So the supporters took the short-sighted approach and grabbed the low-hanging fruit instead of working toward a solution that would generate more than 80 to 100 subsidized housing units a year without hurting San Diego's economy and job growth. That's the real story here.Fact Check: Affordable Housing Fee Alternativeshttp://voiceofsandiego.org/2014/01/07/fact-check-affordable-housing-fee-alternatives/There's been a lot of talk lately about whether business leaders did enough to find an alternative to the City Council's decision this fall to raise the fee it charges commercial developers to help build subsidized housing.

Felix Tinkov
Felix Tinkov subscribermember

PR maneuvering notwithstanding, the council upped an existing fee on a class of development. They did not impose a tax. It is, therefore, not particularly surprising that the group being charged would prefer to spread the cost to the larger populace. Shoot, I would appreciate it if everyone in the city kindly opted to pay my electrical bill.

Now, where did I put my application for a new ballot measure....

Chris Brewster
Chris Brewster subscribermember

I admire your forthrightness Mr. Keats, but I'd say you've been had. Sorry. They are simply trying to leave VOSD believing they support meaningful alternatives. Mr. Sanders knows as well as anyone that passing a tax with a 2/3 majority is an almost insurmountable hurdle. Mr. Carte's comment, below, is right on point. As well, this calls the fact check on the issue into question.

In the fact check Mr. Manolatos says, “A majority of the coalition supported every alternative.” Here he says, "It was more like an informal straw poll ... with representatives from each member group indicating what they think each group could live with before an item was deemed to have coalition support." Even with that, if one of these taxes were every to have come to the ballot, they could easily take a pass based on some nuance or just because they changed their minds.

For the record, I would support having my monthly mortgage payment double to benefit world peace, so long as I know it would never happen.Fact Check: Affordable Housing Fee Alternativeshttp://voiceofsandiego.org/2014/01/07/fact-check-affordable-housing-fee-alternatives/There's been a lot of talk lately about whether business leaders did enough to find an alternative to the City Council's decision this fall to raise the fee it charges commercial developers to help build subsidized housing.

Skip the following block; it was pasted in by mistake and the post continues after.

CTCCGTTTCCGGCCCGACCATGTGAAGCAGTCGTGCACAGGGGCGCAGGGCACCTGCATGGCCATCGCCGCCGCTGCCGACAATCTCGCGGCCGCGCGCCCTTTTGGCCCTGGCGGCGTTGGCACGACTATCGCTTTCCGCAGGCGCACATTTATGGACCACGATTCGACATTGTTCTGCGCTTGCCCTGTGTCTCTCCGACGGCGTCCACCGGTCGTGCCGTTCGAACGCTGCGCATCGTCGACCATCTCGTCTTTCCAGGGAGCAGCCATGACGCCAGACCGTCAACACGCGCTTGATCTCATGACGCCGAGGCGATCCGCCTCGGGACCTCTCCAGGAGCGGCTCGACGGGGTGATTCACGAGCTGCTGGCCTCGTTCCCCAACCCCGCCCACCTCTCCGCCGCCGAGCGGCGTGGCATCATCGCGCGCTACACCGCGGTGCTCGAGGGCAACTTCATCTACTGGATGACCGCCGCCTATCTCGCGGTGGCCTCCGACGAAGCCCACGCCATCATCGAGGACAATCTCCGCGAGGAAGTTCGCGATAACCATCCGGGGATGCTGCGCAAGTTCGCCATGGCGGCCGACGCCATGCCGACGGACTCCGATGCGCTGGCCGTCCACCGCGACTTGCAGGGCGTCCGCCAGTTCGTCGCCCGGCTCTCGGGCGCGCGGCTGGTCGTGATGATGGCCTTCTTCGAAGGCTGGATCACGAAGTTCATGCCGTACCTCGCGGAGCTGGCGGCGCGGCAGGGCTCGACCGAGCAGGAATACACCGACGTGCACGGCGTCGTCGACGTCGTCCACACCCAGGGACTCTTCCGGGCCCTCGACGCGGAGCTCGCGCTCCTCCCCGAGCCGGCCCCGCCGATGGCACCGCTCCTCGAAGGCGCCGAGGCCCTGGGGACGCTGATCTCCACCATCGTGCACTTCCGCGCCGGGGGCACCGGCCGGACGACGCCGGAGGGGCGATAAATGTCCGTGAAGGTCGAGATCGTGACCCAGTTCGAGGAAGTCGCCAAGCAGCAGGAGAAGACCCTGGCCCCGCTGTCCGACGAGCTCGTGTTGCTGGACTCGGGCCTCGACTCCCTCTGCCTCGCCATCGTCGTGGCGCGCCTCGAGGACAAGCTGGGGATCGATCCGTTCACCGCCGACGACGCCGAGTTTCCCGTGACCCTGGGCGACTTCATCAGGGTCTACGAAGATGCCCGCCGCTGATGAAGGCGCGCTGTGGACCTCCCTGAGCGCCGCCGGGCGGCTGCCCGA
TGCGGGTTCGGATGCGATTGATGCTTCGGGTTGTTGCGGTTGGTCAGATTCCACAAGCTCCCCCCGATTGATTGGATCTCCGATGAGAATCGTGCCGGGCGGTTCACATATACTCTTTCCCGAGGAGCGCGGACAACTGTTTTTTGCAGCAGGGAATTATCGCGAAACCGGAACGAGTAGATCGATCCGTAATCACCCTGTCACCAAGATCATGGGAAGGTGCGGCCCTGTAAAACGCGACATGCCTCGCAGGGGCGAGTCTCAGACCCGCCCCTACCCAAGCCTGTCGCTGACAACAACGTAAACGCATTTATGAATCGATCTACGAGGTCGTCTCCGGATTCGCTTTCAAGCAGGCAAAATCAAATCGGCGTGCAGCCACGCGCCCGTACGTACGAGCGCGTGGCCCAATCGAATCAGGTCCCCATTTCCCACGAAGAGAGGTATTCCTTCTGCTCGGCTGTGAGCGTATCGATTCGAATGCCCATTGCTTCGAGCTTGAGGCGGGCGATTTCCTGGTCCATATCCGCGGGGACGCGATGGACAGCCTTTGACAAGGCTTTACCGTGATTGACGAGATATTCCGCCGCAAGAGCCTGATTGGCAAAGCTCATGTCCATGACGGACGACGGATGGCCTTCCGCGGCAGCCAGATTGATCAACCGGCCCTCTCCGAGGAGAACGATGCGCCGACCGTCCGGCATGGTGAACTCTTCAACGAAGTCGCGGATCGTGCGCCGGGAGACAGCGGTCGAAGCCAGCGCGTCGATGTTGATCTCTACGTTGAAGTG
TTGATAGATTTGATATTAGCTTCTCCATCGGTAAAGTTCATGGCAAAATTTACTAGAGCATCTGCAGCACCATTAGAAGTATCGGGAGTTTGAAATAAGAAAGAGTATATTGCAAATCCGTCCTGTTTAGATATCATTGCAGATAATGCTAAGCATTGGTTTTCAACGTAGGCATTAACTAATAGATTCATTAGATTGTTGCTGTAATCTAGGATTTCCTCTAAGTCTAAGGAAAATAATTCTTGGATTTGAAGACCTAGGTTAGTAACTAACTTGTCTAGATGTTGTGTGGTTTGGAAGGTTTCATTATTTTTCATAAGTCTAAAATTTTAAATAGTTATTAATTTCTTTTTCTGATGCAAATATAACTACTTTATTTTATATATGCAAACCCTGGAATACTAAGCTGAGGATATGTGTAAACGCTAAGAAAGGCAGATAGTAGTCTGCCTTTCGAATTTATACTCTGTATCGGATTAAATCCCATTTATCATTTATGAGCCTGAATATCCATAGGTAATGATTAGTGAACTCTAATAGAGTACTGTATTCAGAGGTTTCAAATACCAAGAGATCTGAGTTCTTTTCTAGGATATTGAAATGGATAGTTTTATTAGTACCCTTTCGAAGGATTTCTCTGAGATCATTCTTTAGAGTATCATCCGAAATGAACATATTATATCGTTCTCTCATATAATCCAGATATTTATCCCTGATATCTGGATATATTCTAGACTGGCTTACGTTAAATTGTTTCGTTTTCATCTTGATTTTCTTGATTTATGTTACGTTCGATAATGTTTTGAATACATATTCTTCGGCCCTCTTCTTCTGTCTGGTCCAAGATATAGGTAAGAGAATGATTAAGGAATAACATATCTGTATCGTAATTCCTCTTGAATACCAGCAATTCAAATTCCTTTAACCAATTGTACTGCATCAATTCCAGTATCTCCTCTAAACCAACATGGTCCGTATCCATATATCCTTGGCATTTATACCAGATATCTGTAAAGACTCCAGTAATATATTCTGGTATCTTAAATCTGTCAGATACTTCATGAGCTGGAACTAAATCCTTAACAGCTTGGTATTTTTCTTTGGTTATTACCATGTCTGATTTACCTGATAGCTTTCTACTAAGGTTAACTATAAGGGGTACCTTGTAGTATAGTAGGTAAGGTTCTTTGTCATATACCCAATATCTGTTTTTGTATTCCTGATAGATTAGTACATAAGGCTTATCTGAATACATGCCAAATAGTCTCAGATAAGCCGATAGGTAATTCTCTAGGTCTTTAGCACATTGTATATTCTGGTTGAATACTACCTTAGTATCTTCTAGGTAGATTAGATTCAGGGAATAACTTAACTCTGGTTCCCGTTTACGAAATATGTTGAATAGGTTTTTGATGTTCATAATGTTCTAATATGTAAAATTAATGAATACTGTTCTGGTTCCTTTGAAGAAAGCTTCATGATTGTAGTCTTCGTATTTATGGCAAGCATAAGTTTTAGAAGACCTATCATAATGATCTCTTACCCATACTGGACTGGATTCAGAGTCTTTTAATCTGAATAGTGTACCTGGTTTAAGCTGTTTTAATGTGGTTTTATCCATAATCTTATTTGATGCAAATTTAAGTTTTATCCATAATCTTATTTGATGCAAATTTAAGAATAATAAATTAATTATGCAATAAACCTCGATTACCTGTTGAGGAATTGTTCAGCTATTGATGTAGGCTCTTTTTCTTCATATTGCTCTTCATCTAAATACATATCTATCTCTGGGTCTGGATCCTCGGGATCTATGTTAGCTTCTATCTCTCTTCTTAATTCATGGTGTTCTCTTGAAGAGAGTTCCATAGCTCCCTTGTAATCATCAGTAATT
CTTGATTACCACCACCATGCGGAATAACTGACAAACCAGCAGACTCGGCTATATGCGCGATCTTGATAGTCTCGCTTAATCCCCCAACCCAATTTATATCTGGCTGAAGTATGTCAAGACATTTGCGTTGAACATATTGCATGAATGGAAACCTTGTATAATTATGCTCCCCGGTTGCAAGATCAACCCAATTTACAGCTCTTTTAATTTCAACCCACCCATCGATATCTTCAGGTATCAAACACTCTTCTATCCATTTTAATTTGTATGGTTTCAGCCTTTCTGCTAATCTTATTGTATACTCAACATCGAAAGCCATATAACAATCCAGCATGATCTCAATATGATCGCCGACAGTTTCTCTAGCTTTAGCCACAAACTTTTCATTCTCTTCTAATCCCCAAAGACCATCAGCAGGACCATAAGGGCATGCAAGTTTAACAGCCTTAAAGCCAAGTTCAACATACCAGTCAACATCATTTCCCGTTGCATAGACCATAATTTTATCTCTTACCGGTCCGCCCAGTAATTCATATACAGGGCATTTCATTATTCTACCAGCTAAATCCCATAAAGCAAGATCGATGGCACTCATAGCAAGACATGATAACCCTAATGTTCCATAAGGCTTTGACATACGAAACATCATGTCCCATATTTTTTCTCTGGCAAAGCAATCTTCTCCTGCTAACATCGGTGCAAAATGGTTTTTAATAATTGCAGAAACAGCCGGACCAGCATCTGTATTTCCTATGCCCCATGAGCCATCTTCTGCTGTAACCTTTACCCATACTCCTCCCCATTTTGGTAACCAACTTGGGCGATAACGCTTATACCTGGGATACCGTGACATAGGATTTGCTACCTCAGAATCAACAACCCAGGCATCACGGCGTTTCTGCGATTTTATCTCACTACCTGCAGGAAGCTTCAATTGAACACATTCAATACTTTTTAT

Jeff Carle
Jeff Carle

In other words, do away with the tax we don't want, and replace it with proposals that have no chance of success......

Rick Smith
Rick Smith subscriber

No David, if they charge for trash collection it is a fee. And the 40 million dollars or so of the General Fund that is spent on some peoples garbage collection could be used on something else. Potholes, parks, libraries, affordable housing, police, fire or lifeguards..... But the city chooses to pay for some peoples garbage collection out of the General Fund.

David Hall
David Hall subscriber

If they use the money for anything other than trash collection, it's a tax.

Cory Briggs
Cory Briggs subscribermember

Mr. Bradshaw: You missed my point. Raising fees is not the only option, and AHC was willing to try something different. Industry and city officials did nothing in response. Missing a chance to do something other than raise fees, they left no other option. The perfect musn't be the enemy of the good.

Let's also not confuse cost with price. Price is set by the competitive market. In such a market, higher costs tend more to translate into lower profit than into higher prices. The question is whether costs are so high that they cause businesses to close or pursue profits elsewhere. I have seen little evidence of that in San Diego. If it exists, I'd appreciate having it pointed out.

Thx.

Jim Jones
Jim Jones subscriber

Also property transfer and document recording are fees, but the point is that the Jobs Coalition is really on the side of business, and they will always be for increasing the burden on ordinary people if it is a benefit to business, so the "surprise" expressed in the article is somewhat comical.

Jim Jones
Jim Jones subscriber

"The good" is a misnomer, all subsidized housing does is hurt the 99.9999% of people for the 0.0001% who get it, and for those people it subsidizes them for the businesses who employ cheap, unskilled labor and the builders who eventually pocket the money.

There is nothing good about paying people to stay in poverty at the expense of the struggling middle class to benefit rich hoteliers. It's laughable to present these housing subsidies as anything other than a heartless scam made for the benefit of business, bureaucrats and faux charity scammers.